I would begin by detailing some history of the castle, but with three children to watch over there wasn’t much time to actually stand and read any of the information boards! But in a nutshell it was built by the English King Edward in the thirteenth century in order to try and take control of Wales. The substantial ruins which remain today are from when the castle was destroyed during the English Civil war.
Set on the River Dee, boasting views across to the Wirral, it’s a picturesque place to spend a couple of hours (even the artist Turner chose to paint it!) and what’s more, it’s completely free (hooray!).
You can either park next to RNLI Flint Lifeboat Station or there’s a car park off Castle Dyke Street, both are again free. You then access the castle from the entrance opposite the aptly named Castle Street.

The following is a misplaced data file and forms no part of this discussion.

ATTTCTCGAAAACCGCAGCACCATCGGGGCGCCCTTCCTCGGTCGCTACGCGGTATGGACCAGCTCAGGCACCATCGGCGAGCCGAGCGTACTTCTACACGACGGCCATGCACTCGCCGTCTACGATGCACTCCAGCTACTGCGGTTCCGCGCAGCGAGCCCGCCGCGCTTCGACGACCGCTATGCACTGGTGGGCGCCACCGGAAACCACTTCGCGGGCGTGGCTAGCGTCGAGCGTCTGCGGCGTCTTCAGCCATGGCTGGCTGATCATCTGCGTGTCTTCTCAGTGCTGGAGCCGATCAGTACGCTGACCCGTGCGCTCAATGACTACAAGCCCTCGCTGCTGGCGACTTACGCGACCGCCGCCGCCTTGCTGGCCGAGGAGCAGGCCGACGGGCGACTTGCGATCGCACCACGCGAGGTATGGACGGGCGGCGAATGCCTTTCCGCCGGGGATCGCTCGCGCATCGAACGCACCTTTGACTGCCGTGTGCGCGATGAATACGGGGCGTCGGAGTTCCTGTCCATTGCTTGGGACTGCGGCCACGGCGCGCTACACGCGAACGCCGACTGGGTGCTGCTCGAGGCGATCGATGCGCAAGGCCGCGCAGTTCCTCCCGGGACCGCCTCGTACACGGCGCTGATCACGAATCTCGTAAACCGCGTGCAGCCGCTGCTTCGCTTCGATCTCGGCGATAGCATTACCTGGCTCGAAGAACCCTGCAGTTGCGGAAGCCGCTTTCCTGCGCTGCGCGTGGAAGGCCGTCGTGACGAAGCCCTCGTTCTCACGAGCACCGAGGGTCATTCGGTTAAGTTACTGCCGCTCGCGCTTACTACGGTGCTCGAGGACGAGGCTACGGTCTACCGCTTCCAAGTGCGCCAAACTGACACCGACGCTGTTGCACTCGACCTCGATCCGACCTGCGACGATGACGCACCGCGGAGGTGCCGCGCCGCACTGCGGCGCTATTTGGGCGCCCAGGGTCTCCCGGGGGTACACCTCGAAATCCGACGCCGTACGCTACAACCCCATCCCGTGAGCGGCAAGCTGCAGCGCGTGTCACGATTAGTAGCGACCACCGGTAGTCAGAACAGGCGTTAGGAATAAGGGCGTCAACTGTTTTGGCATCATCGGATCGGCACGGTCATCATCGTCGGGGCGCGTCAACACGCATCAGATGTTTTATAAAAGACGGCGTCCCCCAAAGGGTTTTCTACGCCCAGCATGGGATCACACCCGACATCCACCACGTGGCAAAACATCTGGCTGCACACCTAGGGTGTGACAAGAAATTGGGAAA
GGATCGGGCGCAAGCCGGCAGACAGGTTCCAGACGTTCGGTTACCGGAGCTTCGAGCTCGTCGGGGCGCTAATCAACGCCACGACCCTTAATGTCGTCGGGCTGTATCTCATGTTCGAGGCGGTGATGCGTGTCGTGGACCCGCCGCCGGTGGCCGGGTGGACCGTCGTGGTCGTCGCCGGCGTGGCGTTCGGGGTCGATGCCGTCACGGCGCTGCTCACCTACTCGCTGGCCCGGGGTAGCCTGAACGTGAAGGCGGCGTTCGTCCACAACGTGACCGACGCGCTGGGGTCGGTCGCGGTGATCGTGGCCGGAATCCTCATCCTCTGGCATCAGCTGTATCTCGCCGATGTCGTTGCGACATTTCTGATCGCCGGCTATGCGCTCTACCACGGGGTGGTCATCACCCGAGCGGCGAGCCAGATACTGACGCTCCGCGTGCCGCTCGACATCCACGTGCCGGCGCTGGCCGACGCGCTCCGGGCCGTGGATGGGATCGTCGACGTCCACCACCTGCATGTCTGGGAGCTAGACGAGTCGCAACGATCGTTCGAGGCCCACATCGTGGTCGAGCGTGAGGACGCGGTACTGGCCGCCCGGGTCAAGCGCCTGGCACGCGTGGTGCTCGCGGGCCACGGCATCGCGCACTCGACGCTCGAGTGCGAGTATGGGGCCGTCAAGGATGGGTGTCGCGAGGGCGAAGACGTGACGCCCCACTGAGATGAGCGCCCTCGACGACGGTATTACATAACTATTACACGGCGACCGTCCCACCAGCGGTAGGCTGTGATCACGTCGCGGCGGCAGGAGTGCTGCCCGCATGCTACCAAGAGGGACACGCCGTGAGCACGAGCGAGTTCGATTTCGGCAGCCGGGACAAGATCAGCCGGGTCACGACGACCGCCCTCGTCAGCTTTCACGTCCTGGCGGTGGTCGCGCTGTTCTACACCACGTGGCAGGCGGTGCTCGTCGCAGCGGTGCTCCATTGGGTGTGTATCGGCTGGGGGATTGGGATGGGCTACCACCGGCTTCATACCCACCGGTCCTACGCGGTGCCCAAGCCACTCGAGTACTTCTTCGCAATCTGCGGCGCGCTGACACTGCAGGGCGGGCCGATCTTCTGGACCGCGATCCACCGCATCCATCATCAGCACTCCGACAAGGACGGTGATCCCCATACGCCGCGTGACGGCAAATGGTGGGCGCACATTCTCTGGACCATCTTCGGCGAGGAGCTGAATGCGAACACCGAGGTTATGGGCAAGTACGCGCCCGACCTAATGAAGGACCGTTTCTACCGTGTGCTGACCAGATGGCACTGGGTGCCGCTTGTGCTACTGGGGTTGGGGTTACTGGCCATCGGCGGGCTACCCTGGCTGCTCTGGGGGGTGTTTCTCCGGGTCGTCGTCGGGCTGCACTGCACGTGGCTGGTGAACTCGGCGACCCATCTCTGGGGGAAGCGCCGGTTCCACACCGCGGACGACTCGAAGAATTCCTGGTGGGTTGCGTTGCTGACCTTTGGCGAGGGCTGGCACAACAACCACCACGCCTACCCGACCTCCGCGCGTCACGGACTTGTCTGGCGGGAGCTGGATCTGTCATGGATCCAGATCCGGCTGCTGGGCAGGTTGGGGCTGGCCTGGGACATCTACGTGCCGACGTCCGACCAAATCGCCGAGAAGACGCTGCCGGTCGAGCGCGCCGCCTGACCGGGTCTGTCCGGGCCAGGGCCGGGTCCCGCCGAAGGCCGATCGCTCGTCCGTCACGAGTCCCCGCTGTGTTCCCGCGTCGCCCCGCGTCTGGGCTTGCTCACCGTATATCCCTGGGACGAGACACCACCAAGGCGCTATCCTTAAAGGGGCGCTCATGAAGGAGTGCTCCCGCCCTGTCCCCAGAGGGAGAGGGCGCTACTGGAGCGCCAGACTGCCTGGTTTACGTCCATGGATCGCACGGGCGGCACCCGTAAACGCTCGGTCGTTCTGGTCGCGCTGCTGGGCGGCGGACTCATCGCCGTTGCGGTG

Just to add to the excitement we took the kids shields and swords (note to self do not buy wooden ones again, it ends in tears). The site is very open so we let the kids run around and pretend to be Knights, which I rather enjoyed myself (ever the tomboy) You’re able to climb one of the towers for a nice view at the top via a not so toddler friendly spiral staircase so do take care.
Outside of the castle there is a small playground which is geared more towards preschoolers than bigger kids, but we still manged to happily pass a little bit of time here.
Behind the RNLI building you can walk down and along the marshes, as its such an exposed site when it’s windy you really do feel it so perhaps best to visit it on a day when there isn’t strong winds like we did! We found a picnic bench and braved the cold, I can imagine on a summers day this would have been lovely!
All in all, a fun little place to awaken the Knight in you!